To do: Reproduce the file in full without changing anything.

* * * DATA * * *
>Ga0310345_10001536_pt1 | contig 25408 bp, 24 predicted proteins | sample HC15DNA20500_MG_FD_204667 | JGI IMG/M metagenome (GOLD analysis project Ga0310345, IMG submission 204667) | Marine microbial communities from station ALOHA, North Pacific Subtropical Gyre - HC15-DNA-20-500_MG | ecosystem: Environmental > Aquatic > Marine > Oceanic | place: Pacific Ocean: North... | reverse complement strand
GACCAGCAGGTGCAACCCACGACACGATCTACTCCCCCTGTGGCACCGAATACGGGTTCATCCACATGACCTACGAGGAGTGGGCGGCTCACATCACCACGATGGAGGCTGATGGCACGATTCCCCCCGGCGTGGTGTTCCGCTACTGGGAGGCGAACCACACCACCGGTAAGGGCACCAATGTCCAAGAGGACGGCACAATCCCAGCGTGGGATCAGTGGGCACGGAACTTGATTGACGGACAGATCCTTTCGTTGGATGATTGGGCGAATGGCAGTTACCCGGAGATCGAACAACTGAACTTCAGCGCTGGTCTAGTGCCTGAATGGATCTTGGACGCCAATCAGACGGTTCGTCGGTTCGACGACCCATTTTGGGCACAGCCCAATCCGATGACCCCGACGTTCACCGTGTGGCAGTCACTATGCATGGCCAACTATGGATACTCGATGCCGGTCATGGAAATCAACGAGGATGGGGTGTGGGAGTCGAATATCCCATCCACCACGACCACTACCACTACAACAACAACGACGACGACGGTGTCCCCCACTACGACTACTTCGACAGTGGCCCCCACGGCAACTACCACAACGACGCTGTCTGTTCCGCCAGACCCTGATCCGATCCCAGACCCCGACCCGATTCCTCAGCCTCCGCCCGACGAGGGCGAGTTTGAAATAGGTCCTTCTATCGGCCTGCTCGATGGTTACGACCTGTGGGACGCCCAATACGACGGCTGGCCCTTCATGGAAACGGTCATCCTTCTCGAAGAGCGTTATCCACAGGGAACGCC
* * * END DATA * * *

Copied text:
>Ga0310345_10001536_pt1 | contig 25408 bp, 24 predicted proteins | sample HC15DNA20500_MG_FD_204667 | JGI IMG/M metagenome (GOLD analysis project Ga0310345, IMG submission 204667) | Marine microbial communities from station ALOHA, North Pacific Subtropical Gyre - HC15-DNA-20-500_MG | ecosystem: Environmental > Aquatic > Marine > Oceanic | place: Pacific Ocean: North... | reverse complement strand
GACCAGCAGGTGCAACCCACGACACGATCTACTCCCCCTGTGGCACCGAATACGGGTTCATCCACATGACCTACGAGGAGTGGGCGGCTCACATCACCACGATGGAGGCTGATGGCACGATTCCCCCCGGCGTGGTGTTCCGCTACTGGGAGGCGAACCACACCACCGGTAAGGGCACCAATGTCCAAGAGGACGGCACAATCCCAGCGTGGGATCAGTGGGCACGGAACTTGATTGACGGACAGATCCTTTCGTTGGATGATTGGGCGAATGGCAGTTACCCGGAGATCGAACAACTGAACTTCAGCGCTGGTCTAGTGCCTGAATGGATCTTGGACGCCAATCAGACGGTTCGTCGGTTCGACGACCCATTTTGGGCACAGCCCAATCCGATGACCCCGACGTTCACCGTGTGGCAGTCACTATGCATGGCCAACTATGGATACTCGATGCCGGTCATGGAAATCAACGAGGATGGGGTGTGGGAGTCGAATATCCCATCCACCACGACCACTACCACTACAACAACAACGACGACGACGGTGTCCCCCACTACGACTACTTCGACAGTGGCCCCCACGGCAACTACCACAACGACGCTGTCTGTTCCGCCAGACCCTGATCCGATCCCAGACCCCGACCCGATTCCTCAGCCTCCGCCCGACGAGGGCGAGTTTGAAATAGGTCCTTCTATCGGCCTGCTCGATGGTTACGACCTGTGGGACGCCCAATACGACGGCTGGCCCTTCATGGAAACGGTCATCCTTCTCGAAGAGCGTTATCCACAGGGAACGCC